Across the top ten country markets, Germany and Japan stand out as the two markets continuing to lag 2019 levels. In Germany, changes in travel patterns, dramatic reductions in domestic capacity (-48% V’s 2019) and one of the slowest long-haul market recoveries post-pandemic explain the slip from 7th to 8th in the table. Meanwhile Japan with its reliance on capacity to and from China will be around 3.4 million seats lighter than in Q2 2019, operational challenges with Russian overflights for some airlines certainly are not helping Japan recover to historic levels as well. 

Despite remaining in the top ten airlines when measured by capacity, Delta Air Lines and easyJet have yet to exceed their Q2 2019 production levels; issues such as aircraft deliveries, additional maintenance, and engine checks are affecting airlines - and these two carriers are no exception to that rule. Reassuringly both did increase capacity compared to last year. American Airlines remains at the top of the table and strengthened their position compared to second-placed Delta Air Lines and a near 10% capacity increase this quarter over last year will see the airline adding more routes and frequency to Europe. 

Ryanair’s tried and trusted formula of never missing an opportunity to grow in moments of crisis has seen them steal a huge advantage on almost every European airline operating. The airline is now nearly 40% larger in capacity terms than in Q2 2019 with 16 million more seats on sale across the continent and shows no signs of a slowdown with 11% growth year-on-year. There may be some doubt and frustration in Ryanair at the pace of deliveries from Boeing but there are probably several other airline CEOs grateful for that slowdown, at least in the short-term.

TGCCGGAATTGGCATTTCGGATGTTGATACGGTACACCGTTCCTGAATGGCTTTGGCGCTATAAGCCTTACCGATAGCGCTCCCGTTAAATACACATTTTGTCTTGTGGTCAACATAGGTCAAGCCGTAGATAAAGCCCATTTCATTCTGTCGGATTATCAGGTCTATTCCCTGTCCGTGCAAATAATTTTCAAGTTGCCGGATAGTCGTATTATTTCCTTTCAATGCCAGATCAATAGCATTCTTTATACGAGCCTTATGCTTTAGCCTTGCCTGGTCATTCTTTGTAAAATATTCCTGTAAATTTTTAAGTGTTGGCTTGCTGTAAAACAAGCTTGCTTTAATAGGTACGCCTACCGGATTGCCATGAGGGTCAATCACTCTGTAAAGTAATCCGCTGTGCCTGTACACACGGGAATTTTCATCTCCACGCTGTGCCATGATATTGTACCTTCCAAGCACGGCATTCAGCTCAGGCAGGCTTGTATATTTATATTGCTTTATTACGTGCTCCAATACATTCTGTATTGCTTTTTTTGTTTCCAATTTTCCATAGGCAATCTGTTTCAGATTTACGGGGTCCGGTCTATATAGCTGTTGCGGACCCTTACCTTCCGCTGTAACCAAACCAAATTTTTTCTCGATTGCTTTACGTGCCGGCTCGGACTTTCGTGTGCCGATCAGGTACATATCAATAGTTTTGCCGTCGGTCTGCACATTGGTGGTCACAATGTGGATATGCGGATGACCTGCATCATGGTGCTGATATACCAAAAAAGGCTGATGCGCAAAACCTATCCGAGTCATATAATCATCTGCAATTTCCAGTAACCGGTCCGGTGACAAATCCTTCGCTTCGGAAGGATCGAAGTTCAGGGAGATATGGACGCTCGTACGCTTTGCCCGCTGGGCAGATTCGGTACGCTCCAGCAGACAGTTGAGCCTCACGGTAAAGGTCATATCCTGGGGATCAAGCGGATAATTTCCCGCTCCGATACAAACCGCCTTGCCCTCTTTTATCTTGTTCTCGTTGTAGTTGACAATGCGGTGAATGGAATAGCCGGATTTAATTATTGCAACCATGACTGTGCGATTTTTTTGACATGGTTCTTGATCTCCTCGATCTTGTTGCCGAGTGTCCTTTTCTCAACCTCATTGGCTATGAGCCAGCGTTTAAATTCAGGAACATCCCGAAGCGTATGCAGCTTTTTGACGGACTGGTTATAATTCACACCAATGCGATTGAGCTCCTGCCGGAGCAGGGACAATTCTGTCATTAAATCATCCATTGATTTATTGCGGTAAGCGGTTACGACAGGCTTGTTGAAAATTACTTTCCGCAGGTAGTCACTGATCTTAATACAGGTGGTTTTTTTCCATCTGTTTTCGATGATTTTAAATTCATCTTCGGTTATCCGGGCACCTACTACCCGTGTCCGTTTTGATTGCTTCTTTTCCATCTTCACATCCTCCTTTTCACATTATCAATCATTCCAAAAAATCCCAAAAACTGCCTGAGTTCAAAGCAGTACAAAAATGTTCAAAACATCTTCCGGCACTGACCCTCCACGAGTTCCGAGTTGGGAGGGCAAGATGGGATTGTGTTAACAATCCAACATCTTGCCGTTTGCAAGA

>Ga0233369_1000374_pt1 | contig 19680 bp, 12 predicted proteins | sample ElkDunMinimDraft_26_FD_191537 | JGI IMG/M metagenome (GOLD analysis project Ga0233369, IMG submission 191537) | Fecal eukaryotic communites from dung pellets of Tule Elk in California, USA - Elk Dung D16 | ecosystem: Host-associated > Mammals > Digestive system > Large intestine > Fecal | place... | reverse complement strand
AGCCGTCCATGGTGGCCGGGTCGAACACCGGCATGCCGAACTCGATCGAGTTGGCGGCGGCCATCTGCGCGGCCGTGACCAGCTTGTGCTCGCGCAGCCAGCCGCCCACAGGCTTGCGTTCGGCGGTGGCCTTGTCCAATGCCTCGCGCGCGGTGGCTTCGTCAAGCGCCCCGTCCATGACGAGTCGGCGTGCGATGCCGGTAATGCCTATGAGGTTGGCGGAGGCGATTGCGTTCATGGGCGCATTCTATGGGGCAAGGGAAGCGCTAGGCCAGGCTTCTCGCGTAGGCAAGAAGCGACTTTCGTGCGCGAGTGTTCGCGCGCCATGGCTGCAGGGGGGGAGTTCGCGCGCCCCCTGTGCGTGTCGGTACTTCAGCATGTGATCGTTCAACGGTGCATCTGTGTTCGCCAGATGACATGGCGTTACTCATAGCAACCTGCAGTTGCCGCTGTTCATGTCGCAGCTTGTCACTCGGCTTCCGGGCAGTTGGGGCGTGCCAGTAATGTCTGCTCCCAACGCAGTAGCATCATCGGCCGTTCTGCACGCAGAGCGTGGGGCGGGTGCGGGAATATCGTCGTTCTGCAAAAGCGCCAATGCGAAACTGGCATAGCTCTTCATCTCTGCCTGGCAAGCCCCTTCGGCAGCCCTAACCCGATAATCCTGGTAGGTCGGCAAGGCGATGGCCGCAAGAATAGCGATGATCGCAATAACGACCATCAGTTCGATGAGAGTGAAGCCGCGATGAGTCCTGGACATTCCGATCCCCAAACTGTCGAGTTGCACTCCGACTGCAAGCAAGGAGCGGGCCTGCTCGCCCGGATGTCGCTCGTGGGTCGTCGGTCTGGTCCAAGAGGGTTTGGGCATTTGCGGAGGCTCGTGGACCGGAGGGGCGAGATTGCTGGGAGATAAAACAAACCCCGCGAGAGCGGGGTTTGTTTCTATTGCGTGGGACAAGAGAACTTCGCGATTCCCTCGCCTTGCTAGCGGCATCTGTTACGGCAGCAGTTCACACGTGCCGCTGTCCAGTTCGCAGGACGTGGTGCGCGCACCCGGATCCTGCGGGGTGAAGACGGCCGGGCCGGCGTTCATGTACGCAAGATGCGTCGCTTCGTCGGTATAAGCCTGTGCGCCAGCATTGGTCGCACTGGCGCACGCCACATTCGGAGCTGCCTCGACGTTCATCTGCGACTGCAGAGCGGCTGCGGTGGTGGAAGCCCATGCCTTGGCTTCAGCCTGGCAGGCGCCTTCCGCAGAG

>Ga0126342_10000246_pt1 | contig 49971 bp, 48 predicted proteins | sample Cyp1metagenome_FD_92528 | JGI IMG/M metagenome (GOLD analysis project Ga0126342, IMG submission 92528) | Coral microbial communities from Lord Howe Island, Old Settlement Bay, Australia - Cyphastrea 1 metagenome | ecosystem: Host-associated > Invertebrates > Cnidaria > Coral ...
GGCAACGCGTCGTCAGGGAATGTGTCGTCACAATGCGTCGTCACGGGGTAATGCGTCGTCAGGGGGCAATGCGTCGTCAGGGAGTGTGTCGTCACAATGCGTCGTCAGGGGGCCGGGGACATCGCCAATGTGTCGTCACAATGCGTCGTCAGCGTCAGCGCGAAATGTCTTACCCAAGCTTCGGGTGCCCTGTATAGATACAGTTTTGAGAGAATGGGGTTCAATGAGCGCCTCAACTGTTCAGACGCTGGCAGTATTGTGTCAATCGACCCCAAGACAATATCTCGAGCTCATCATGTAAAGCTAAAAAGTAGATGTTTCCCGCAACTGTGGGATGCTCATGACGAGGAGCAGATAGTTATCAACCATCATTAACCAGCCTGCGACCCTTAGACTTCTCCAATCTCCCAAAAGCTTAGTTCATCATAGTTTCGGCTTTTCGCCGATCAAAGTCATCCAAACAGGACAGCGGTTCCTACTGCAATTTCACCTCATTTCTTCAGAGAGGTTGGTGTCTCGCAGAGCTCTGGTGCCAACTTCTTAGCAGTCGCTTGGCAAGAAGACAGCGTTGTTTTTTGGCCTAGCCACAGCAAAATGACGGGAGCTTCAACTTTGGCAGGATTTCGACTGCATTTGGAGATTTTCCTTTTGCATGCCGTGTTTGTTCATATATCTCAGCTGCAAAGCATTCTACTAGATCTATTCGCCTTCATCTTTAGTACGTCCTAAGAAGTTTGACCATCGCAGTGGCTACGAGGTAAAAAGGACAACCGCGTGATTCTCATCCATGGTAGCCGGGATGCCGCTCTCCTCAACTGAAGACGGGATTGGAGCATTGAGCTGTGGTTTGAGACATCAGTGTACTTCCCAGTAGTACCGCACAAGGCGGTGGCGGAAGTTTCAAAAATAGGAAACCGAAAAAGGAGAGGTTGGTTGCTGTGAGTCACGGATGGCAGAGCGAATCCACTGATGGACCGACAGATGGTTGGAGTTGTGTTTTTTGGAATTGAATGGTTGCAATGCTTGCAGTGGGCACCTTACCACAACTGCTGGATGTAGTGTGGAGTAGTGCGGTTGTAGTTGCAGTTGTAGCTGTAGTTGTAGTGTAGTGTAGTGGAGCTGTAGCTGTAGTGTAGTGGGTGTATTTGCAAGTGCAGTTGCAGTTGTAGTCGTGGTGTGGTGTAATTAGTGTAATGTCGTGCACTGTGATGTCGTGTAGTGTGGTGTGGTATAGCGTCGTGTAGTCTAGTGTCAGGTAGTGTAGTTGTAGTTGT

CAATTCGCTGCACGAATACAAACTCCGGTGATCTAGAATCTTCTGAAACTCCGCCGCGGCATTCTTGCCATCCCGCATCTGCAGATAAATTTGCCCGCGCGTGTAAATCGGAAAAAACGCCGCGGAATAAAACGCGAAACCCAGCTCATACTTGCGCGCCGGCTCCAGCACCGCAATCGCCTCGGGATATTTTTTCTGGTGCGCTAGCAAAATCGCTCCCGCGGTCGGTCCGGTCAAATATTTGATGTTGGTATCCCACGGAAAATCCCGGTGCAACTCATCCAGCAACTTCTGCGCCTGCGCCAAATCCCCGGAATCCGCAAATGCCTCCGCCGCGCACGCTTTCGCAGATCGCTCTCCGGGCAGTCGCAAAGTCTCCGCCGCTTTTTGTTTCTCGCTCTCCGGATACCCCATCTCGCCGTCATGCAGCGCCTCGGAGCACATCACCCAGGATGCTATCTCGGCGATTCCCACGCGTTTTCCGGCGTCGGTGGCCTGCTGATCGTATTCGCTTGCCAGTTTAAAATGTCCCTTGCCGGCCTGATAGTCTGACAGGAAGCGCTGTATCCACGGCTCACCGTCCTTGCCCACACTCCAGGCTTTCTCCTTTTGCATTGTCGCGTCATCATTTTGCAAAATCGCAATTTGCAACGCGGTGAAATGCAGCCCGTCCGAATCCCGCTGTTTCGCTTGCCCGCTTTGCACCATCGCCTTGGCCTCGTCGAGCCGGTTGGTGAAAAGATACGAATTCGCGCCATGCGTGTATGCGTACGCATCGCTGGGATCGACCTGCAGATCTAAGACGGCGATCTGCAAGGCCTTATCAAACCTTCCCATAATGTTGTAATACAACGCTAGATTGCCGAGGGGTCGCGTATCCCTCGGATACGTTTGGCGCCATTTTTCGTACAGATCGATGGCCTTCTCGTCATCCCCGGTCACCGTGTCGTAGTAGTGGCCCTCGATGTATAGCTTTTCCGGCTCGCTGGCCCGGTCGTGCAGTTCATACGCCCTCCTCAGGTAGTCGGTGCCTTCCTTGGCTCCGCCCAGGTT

And finally for those legacy airlines living with the final moment of denial about increasing low-cost airline growth then ignore the last table below! While legacy airline capacity still accounts for 65% of seat production that’s a fall from the 60% of Q2 2019 and legacy airline capacity remains below 2019 levels. For the low-cost airlines, inspired perhaps by Ryanair and a realisation that the patterns of travel are changing, some 16% capacity growth on Q2 2019 and 8% on last year, then factor in aircraft orders for these carriers and when they finally arrive their share of the market will get ever close to 40%.

Finally, we can probably stop making references back to 2019 and look forward to the new market opportunities, airlines and routes that will launch in the next year and beyond. Aviation survived the pandemic, it may have been a bit hairy at times, many are still recovering, and the loss of skilled workforces and experience will take years to be replaced. But, in nearly every corner of the world things are looking much better than for a very long time...unless you are waiting for a domestic flight in Germany of course!

  • Join our next Live Webinar on 15th May 2024| Register Now